While Xi has been emboldened and has embraced multilateralism and globalization, Trump has ceded U.S. global leadership on trade, climate-change, contributions to the U.N., domestic and foreign investments, and projections of power abroad, leading to the possibility that the liberal international order “could give way to an illiberal one.” Antony J. Blinken writes at the New York Times.


The Syrian army has “full liberated” the Islamic State group’s last urban stronghold in the country, taking the eastern border town of Albu Kamal yesterday, meaning that the militants only control a few pockets of territory throughout the country. The BBC reports.

The eastern part of Syria and the northwestern Idlib province would soon be recaptured by the Syrian army, the top adviser to Iran’s Supreme Leader was quoted as saying by the Mehr news agency yesterday, the eastern area of Syria is dominated by U.S.-backed militias and Idlib is held by the rebels. Reuters reports.

The U.S., Britain, France and Germany urged the U.N. Security Council in a joint statement yesterday to renew the mandate of the Joint Investigative Mechanism (J.I.M.) determining the responsibility for chemical weapons attacks in Syria, following a decision by Russia to veto the mandate’s extension late last month. Edith M. Lederer reports at the AP.


There will be a famine in Yemen and it will be the “largest famine the world has seen for many decades with millions of victims” if the Saudi-led coalition maintains its blockade on the country, the U.N. under-secretary general for humanitarian affairs, Mark Lowcock, said yesterday, referring to a decision by the coalition to close all air, land and sea ports on Monday after Iranian-backed Houthi rebels launched a missile at the Saudi capital of Riyadh. The BBC reports.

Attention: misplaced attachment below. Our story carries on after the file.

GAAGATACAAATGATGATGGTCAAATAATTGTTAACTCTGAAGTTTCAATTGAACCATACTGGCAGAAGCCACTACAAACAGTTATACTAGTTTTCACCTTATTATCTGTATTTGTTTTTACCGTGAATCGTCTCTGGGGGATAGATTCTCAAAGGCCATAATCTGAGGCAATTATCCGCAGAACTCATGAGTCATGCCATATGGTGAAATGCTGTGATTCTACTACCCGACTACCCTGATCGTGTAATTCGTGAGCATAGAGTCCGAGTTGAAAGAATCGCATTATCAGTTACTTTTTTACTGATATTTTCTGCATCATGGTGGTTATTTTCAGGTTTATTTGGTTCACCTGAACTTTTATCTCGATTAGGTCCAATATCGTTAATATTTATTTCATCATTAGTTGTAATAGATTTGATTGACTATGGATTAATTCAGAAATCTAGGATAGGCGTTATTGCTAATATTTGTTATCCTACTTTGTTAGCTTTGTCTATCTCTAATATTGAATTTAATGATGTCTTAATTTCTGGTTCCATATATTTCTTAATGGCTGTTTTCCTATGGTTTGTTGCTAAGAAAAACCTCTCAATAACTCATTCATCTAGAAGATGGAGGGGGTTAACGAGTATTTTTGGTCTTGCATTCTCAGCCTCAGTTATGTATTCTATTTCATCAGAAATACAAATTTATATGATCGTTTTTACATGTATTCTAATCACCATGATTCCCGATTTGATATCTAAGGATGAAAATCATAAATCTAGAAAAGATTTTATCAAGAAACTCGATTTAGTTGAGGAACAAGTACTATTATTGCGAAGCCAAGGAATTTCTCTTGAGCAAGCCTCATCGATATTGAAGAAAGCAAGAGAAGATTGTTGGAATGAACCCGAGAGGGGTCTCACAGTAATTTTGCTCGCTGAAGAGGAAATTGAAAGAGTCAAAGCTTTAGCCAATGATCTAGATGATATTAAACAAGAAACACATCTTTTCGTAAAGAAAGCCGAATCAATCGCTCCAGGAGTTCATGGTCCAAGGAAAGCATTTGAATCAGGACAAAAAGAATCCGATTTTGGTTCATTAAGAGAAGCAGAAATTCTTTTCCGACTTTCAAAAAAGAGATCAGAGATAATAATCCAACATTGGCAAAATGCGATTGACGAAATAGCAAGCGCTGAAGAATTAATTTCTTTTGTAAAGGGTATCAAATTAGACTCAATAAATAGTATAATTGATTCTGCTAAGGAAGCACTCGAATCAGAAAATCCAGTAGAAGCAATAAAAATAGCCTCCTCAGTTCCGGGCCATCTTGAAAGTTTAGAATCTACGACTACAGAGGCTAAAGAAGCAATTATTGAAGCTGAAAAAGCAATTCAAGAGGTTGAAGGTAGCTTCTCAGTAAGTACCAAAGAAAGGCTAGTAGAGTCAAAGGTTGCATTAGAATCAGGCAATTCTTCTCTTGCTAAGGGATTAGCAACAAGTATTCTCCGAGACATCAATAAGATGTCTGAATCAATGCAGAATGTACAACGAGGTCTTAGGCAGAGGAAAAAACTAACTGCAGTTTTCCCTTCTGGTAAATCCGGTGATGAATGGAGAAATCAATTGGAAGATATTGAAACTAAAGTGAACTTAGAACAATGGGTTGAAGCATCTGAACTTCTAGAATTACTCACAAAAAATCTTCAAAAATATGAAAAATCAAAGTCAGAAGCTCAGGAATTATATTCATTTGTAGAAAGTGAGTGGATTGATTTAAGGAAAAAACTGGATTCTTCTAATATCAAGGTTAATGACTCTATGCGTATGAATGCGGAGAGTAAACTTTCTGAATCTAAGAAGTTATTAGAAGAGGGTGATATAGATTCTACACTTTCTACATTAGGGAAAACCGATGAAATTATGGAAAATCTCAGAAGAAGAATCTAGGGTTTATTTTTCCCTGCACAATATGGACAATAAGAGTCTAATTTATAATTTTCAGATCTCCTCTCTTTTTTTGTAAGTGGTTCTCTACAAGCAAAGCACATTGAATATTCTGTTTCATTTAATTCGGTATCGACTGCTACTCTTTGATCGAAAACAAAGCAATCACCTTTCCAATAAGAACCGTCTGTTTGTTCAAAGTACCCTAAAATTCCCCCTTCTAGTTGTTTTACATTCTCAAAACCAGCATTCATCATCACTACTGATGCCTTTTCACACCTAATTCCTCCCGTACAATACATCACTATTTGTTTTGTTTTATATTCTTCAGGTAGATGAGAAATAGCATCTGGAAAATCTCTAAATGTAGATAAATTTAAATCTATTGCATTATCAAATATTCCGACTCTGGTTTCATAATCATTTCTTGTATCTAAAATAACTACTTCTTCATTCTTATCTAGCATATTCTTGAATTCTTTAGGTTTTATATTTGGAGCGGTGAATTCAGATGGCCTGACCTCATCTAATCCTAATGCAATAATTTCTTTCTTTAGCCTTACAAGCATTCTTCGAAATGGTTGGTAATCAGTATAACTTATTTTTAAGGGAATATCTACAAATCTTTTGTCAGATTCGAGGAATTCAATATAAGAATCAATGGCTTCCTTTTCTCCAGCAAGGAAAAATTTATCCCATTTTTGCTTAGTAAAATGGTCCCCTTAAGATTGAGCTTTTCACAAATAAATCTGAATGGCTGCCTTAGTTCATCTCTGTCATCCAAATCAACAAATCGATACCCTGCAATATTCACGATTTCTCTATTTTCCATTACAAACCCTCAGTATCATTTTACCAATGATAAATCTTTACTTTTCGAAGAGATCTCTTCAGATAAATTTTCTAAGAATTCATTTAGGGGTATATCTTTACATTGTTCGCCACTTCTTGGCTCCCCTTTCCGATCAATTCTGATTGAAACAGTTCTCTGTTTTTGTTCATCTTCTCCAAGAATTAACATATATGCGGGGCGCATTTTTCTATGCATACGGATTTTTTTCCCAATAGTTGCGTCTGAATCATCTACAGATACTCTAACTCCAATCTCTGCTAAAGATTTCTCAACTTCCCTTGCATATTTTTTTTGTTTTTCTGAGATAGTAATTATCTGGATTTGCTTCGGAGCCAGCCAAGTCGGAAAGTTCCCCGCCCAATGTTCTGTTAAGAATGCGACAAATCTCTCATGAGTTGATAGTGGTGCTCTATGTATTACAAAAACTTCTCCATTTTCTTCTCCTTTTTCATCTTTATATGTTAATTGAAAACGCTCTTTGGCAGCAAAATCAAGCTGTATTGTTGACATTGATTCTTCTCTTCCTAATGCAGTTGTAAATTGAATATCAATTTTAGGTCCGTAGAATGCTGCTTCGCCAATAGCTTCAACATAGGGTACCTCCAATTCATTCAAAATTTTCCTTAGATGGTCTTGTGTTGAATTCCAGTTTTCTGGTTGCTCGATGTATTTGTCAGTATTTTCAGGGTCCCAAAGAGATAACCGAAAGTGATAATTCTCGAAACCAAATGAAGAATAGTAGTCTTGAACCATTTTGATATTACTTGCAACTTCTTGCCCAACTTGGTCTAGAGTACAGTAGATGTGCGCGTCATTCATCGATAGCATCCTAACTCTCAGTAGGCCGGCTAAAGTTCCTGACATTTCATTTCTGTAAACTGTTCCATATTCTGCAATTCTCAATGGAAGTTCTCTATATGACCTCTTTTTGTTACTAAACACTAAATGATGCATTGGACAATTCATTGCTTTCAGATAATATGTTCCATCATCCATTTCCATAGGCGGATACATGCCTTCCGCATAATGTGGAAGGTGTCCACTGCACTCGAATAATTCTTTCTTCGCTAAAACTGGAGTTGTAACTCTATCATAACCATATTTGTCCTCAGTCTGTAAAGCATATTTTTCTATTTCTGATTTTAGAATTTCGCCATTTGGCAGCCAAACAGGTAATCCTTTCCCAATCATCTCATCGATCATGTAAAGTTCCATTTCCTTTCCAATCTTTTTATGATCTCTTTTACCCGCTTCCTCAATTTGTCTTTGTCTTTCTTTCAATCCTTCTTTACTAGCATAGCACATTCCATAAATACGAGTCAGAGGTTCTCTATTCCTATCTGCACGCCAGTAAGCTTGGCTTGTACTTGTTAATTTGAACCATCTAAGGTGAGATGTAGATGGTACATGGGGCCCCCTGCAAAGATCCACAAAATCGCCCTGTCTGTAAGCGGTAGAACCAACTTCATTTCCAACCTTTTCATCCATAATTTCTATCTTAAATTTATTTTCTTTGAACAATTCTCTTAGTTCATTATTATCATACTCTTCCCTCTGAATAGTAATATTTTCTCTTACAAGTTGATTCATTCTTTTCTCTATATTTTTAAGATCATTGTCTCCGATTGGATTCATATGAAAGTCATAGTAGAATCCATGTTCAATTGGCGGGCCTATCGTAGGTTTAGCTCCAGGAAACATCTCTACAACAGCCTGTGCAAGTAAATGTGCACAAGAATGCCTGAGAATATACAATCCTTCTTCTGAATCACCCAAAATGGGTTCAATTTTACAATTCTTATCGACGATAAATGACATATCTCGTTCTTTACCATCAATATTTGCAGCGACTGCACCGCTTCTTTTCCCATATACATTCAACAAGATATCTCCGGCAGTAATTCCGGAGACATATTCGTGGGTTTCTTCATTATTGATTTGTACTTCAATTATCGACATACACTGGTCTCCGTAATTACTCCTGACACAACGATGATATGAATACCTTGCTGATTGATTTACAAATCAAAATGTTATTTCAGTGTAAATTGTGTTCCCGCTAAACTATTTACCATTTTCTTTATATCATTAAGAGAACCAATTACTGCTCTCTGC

The Saudi-coalition allowed Yemen’s southern port of Aden to reopen yesterday, according to an anonymous official, Reuters reports.


“Well, you stop the bombs, and then see if you don’t get a positive reaction from the nation of Yemen,” the Iranian President Hassan Rouhani said yesterday, defending the Iranian-backed Houthi rebels who fired a missile at the Saudi capital of Riyadh on Saturday, an action that Saudi Arabia labeled an Iranian “act of war.” Thomas Erdbrink reports at the New York Times.

Rouhani accused Saudi Arabia of showing “animosity towards” the peoples of the Middle East, saying that Riyadh has shown hostility towards Syrian and Iraqi citizens, has strengthened the Islamic State group and has interfered with “Lebanon’s internal affairs and governance” – referring to the decision of the Lebanese Prime Minister Saad Hariri to resign unexpectedly on Saturday from the Saudi capital. Saeed Kamali Dehghan reports at the Guardian.

The Lebanese government believes that Hariri is being held in Saudi Arabia, a top Lebanese official said today, despite the fact Hariri made a one-day trip to U.A.E. earlier this week before returning to Riyadh. The allegations come as the Iranian-backed Lebanese Hezbollah group has accused Saudi Arabia of “hijacking” Lebanon’s political system, Laila Bassam reports at Reuters.

Israel has been aligning its policies with Saudi Arabia to counter Iran and its Hezbollah allies, revealing changing regional dynamics following recent developments, especially Hariri’s decision to resign based on Iran and Hezbollah’s role in Lebanon. Rory Jones reports at the Wall Street Journal.